The area of arable land that farmers in England have left uncropped has increased by 21% on last year, according to the latest figures from Defra.
This area increased from 179,000ha in 2015 to 216,000ha as of 1 June, although this was not enough to have a significant effect on the total area of land used for wheat, barley, oats and oilseed rape, which shrank by just 0.2% to 3,144,000ha.
The increase in uncropped land could be due to farmers having given up pulses after planting them to satisfy the EU’s three-crop rule last year, said Richard King, partner and head of business research at consultants Andersons.
Many farmers went into pulses for the first time last year in order to meet greening requirements, said Mr King.
For some though, such crops had not fitted into their farming operation, as they needed different storage, agronomy and knowledge. For others it had not made economic sense after prices dropped, he said.
These farmers may have left some land fallow instead this year. With cereal prices having been on the floor, some growers may also have decided not to plant cereals on poorer land.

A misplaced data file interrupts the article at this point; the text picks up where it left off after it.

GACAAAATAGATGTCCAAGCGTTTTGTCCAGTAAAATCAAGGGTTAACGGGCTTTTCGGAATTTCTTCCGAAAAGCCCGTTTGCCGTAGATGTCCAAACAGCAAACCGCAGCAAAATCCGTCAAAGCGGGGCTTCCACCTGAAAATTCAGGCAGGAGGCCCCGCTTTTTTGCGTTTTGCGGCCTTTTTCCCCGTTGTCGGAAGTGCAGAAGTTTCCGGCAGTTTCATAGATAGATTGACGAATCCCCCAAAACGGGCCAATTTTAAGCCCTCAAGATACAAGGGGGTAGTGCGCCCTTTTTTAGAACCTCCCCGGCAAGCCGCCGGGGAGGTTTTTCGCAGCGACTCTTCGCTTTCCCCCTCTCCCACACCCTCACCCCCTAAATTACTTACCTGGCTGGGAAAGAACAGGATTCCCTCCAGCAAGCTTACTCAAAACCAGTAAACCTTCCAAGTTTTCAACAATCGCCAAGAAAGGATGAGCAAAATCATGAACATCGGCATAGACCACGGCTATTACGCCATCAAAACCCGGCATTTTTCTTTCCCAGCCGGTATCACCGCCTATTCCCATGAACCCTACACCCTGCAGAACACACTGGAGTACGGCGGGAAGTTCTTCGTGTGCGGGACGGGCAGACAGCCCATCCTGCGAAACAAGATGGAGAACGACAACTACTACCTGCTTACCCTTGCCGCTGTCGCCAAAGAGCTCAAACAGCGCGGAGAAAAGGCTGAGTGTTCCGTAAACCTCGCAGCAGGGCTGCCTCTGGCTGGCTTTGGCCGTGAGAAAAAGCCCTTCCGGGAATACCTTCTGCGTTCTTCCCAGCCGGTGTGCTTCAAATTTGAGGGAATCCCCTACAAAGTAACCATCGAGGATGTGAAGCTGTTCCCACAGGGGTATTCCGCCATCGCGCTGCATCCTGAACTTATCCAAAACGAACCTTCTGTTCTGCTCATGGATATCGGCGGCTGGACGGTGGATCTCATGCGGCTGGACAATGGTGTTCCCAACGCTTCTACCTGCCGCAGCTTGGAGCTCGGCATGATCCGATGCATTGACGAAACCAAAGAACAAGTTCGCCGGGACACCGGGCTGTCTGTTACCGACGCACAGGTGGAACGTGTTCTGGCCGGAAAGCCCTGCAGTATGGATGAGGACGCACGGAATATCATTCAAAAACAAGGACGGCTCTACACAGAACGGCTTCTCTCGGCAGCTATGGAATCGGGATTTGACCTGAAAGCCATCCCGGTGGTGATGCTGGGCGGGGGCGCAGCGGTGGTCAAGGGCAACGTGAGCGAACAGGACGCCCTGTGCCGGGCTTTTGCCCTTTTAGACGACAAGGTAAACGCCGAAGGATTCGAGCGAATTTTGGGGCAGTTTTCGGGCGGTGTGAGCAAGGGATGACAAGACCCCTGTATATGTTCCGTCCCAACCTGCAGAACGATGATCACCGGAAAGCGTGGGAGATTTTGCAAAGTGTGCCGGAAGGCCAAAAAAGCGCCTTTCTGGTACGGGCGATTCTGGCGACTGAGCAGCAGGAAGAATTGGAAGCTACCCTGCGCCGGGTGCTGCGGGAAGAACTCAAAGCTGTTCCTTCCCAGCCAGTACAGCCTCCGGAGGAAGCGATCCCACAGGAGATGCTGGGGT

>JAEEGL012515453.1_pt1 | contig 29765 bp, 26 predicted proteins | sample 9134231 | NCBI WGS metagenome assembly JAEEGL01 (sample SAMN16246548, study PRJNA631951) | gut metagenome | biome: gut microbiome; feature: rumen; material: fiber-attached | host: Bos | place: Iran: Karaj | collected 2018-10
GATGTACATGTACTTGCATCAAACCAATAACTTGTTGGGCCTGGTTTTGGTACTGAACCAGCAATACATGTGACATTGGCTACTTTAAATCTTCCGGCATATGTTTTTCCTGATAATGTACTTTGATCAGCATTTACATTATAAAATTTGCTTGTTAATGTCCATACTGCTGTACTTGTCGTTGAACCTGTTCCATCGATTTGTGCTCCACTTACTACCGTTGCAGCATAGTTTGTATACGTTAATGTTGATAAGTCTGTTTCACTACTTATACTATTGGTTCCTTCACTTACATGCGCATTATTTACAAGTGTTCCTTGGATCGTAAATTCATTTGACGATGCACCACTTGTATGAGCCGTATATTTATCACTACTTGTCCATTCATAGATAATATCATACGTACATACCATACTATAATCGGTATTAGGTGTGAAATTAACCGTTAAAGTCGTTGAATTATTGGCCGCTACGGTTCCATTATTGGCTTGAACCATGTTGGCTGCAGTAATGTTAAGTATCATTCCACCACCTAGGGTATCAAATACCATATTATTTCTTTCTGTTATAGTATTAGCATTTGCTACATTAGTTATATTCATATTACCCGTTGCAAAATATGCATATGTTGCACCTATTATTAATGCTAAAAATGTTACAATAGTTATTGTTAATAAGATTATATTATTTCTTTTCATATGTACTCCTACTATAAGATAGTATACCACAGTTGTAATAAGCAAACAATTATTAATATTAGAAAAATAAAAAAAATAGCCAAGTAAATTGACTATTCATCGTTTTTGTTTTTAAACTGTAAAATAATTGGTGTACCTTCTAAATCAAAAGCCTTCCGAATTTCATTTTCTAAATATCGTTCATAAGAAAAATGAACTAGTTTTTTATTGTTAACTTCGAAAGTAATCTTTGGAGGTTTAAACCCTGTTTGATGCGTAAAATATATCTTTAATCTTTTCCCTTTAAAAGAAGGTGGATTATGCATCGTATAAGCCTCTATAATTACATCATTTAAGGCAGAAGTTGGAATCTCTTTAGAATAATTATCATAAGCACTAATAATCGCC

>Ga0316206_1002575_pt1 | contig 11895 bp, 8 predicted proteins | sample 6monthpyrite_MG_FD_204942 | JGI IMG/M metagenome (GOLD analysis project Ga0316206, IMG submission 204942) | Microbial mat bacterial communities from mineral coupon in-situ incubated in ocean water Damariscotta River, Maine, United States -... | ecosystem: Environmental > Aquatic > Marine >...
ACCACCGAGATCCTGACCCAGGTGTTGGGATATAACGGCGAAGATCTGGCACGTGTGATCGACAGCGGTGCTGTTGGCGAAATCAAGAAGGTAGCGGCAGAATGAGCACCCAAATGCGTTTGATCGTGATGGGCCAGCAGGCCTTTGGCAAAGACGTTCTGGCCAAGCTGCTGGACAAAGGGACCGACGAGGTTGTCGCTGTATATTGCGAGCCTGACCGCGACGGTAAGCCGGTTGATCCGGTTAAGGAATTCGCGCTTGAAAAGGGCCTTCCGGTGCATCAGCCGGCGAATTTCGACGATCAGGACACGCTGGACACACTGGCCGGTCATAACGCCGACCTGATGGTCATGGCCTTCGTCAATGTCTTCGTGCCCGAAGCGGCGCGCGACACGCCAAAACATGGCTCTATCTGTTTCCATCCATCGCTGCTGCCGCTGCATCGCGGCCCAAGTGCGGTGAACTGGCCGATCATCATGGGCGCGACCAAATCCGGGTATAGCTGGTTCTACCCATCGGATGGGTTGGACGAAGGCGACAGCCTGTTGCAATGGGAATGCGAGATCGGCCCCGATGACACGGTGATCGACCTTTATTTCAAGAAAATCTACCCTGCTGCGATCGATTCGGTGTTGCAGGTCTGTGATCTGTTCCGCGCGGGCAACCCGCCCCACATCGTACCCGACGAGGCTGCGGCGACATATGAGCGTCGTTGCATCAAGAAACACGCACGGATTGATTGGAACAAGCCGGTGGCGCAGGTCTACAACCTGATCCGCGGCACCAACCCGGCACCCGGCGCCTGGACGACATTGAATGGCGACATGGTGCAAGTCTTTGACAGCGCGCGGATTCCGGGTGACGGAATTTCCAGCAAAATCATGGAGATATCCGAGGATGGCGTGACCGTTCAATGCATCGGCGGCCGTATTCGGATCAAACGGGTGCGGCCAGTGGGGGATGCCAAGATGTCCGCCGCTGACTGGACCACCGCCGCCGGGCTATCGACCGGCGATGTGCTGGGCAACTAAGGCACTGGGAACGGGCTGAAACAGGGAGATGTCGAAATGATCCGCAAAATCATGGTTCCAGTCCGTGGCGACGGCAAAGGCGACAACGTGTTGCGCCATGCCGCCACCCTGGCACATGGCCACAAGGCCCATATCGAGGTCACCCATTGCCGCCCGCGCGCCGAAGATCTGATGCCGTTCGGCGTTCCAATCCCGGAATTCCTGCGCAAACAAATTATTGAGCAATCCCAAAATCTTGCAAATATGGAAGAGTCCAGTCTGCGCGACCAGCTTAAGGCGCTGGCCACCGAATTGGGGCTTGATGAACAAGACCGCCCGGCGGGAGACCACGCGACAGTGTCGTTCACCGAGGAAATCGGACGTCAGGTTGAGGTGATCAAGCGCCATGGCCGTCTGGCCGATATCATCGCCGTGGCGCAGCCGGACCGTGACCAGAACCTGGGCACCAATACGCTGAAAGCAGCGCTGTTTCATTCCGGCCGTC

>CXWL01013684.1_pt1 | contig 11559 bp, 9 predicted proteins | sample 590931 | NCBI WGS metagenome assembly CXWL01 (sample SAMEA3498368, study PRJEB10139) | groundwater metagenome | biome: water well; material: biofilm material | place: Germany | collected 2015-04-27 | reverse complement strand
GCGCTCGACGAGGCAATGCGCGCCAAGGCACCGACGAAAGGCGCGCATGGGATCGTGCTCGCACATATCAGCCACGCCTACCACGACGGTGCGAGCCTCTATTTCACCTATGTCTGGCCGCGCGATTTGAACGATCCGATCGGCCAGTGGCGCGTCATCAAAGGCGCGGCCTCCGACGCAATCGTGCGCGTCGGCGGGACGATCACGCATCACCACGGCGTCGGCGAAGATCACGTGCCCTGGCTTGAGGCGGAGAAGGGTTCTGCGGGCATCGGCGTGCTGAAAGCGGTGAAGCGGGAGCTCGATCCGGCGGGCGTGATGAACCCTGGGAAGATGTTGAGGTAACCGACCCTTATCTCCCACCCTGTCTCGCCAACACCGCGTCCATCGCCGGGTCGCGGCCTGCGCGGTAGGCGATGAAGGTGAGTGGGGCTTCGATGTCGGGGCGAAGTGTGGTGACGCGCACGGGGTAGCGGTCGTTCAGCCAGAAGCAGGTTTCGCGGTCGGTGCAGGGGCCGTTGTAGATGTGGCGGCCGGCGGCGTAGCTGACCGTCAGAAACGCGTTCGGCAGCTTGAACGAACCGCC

‘Don’t crop worst 5% of land’
“Business consultants have been banging on for ages [telling farmers] not to crop the worst 5% of their land – maybe the message is finally getting through,” he added.
However, while the figures from Defra tended to be robust, the data did not give the full picture, said Mr King, and pulses, linseed and other crops did not appear to be included.
Last year, the area of uncropped arable land increased 20% on 2014, according to Defra. Greening requirements and the need to more accurately record margins and poor, uncropped areas could have been behind it, according to advisers.
The South East saw the biggest jump in uncropped arable land, rising 28% to 66,000ha, while the North West and Merseyside saw such land increased by only 2%.